THE VOTES of overseas Filipino workers (OFWs), both land-based and sea-based, are being courted by groups aiming political seats through the party-list representation.
Around 134 groups vie for 59 seats allotted for the party-list in the House of Representatives.
Party-list representation utilizes the tendency for proportional representation systems to favor single-issue parties, and applies that tendency to allow underrepresented sectors to represent themselves in the law-making process.
The party-lists system was introduced in the 1987 Constitution and Republic Act 7941 (the Party-List Law) to provide a balance for locality-based lawmakers who are almost always elected on the basis of their popularity and the money that they release. The Constitution allots 20 percent Lower House membership from party-list nominees, maximum at three nominees each, dependent on votes they gather nationwide.
The Overseas Absentee Voting Act was passed in 2003 allowing Filipinos overseas to vote for who they want to be president, vice president, senators, and party-list representatives.
Philippine Overseas Employment Administration’s (POEA) 2017 data showed that out of the 1,992,746 deployed OFWs, 1,614,674 were land-based while 378,072 were sea-based. In terms of remittances, the sea-based sector sent home US$6,139,512 while the land-based sector gave US$22,803,603,000.
Due to their absence during the election period, seafarers, who are registered overseas voters, may cast their ballots 60 days before the day of election through two specialized modes: personal voting or, in case of postal voting, in any post with international seaports as identified and recommended by the Department of Foreign Affairs.
Seafarers may vote at any post, specifically Philippine embassies, consulates, foreign service establishments and other Philippine government agencies maintaining offices abroad, e.g., the Philippine Overseas Labor Offices (POLO).
In personal voting, seafarers voting shall be conducted in the designated posts.
In postal voting, ballots for seafarers shall be distributed proportionately among posts with identified international seaports. These ballots shall be in the custody of the post for the entire voting period. The seafarer shall personally claim the mailing packet at the post, accomplish the official ballot contained in a mailing packet; and submit the accomplished ballot which shall then be disposed in accordance with the procedures on postal voting.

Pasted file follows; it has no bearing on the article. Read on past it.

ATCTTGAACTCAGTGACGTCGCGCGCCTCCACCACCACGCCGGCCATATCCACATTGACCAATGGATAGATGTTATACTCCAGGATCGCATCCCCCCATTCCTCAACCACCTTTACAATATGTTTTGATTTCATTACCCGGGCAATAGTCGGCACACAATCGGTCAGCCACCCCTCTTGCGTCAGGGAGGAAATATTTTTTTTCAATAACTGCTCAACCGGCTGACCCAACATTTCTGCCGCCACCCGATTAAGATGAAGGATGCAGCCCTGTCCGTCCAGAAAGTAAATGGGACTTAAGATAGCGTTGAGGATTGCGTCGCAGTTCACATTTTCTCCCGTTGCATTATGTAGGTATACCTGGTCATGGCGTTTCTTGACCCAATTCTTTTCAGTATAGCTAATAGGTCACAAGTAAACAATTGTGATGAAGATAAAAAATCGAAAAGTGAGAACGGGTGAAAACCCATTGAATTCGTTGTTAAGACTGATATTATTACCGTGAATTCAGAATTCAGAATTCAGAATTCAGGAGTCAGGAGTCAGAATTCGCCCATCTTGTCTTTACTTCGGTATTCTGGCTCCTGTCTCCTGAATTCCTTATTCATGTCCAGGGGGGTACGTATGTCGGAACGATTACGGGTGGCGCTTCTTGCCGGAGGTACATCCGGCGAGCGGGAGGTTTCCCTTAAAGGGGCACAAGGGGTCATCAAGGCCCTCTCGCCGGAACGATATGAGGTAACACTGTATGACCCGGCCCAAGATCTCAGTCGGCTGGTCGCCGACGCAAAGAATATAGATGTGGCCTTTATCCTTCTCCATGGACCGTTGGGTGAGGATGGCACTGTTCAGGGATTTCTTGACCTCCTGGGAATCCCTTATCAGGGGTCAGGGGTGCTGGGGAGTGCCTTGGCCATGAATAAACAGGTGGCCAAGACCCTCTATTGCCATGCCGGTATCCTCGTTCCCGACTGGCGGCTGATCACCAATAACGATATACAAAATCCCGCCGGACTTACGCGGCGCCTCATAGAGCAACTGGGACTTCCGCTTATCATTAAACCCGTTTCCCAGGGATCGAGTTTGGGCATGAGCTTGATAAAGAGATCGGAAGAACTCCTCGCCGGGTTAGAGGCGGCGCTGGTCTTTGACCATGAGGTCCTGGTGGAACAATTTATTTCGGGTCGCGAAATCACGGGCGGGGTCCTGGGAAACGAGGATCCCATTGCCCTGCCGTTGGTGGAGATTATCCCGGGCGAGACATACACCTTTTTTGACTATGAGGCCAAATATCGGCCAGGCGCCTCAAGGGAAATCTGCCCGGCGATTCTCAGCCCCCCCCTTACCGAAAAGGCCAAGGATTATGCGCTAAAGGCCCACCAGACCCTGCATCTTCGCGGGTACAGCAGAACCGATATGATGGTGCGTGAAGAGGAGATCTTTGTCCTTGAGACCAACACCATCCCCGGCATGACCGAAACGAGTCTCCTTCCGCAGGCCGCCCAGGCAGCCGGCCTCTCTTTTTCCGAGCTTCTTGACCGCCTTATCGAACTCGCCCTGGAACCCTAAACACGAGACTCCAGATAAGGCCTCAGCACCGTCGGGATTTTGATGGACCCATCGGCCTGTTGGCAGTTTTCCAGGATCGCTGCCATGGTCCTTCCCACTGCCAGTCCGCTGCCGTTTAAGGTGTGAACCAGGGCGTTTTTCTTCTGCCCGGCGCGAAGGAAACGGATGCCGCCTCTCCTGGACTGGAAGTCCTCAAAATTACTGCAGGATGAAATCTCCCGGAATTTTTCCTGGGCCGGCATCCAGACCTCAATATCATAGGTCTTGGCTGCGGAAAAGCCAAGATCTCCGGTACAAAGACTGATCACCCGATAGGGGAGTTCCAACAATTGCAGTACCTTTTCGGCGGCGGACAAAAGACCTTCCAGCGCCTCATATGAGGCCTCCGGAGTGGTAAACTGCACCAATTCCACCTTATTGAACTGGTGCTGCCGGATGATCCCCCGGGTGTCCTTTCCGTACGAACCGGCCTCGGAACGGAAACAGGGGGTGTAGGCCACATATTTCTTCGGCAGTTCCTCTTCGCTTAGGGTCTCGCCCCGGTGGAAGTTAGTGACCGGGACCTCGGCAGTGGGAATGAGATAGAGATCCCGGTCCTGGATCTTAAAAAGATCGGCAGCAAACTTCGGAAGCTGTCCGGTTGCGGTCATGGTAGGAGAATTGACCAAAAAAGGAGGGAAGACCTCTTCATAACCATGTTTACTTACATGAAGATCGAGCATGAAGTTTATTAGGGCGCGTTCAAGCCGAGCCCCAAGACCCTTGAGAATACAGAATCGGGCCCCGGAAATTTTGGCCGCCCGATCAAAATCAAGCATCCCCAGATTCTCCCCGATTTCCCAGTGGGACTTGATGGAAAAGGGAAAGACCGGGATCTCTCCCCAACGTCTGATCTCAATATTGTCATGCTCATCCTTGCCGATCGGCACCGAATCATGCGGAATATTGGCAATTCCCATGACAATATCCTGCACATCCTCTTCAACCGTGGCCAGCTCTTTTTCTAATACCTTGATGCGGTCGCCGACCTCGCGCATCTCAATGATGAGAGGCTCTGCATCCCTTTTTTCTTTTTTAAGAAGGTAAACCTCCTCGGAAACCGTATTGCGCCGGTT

Commission on Elections (Comelec) records show that seafarers who registered to be OAVs number 43,033 as of this ear. This is less than 2016’s 49,339. The most seafaring OAVs are from Europe (22,433), followed by North and Latin America (10,468), Asia-Pacific (7,662), and the Middle East and Africa (2,470).
But the strength of the seafarers’ votes are essentially felt through their families residing in the Philippines.
For the seafaring sector, two party-list groups are campaigning for this year’s mid-term election.
MARINO party-list was formed in 2014 by seafarers and stakeholders from the maritime community, mostly in Mindanao. They are pursuing advocacies that aim to make significant and meaningful changes and reforms in the maritime industry.
On the other hand, ANGKLA was founded in 2011 and won two consecutive terms in 2013 and 2016.
A news report noted that ANGKLA prioritizes business matters; MARINO appeals for seafarers (but backed by big-time business).
Several groups have called for the repeal or the amendment of the party-list law as political dynasties have “hijacked” the system, supposed to be a platform for representation of marginalized sectors. The rosters of party-list representatives in previous Congresses had been hit for being recycled lists of people already in power.
A study noted that at least 49 party-list nominees in the upcoming midterm elections are part of political dynasties or families that have more than one member elected to a public post. If their parties garner enough votes, the nominees could occupy 83 percent of the 59 party-list seats in the House of Representatives.
(Atty. Dennis Gorecho heads the seafarers’ division of the Sapalo Velez Bundang Bulilan law offices. For comments, email [email protected], or call 09175025808 or 09088665786.)/PN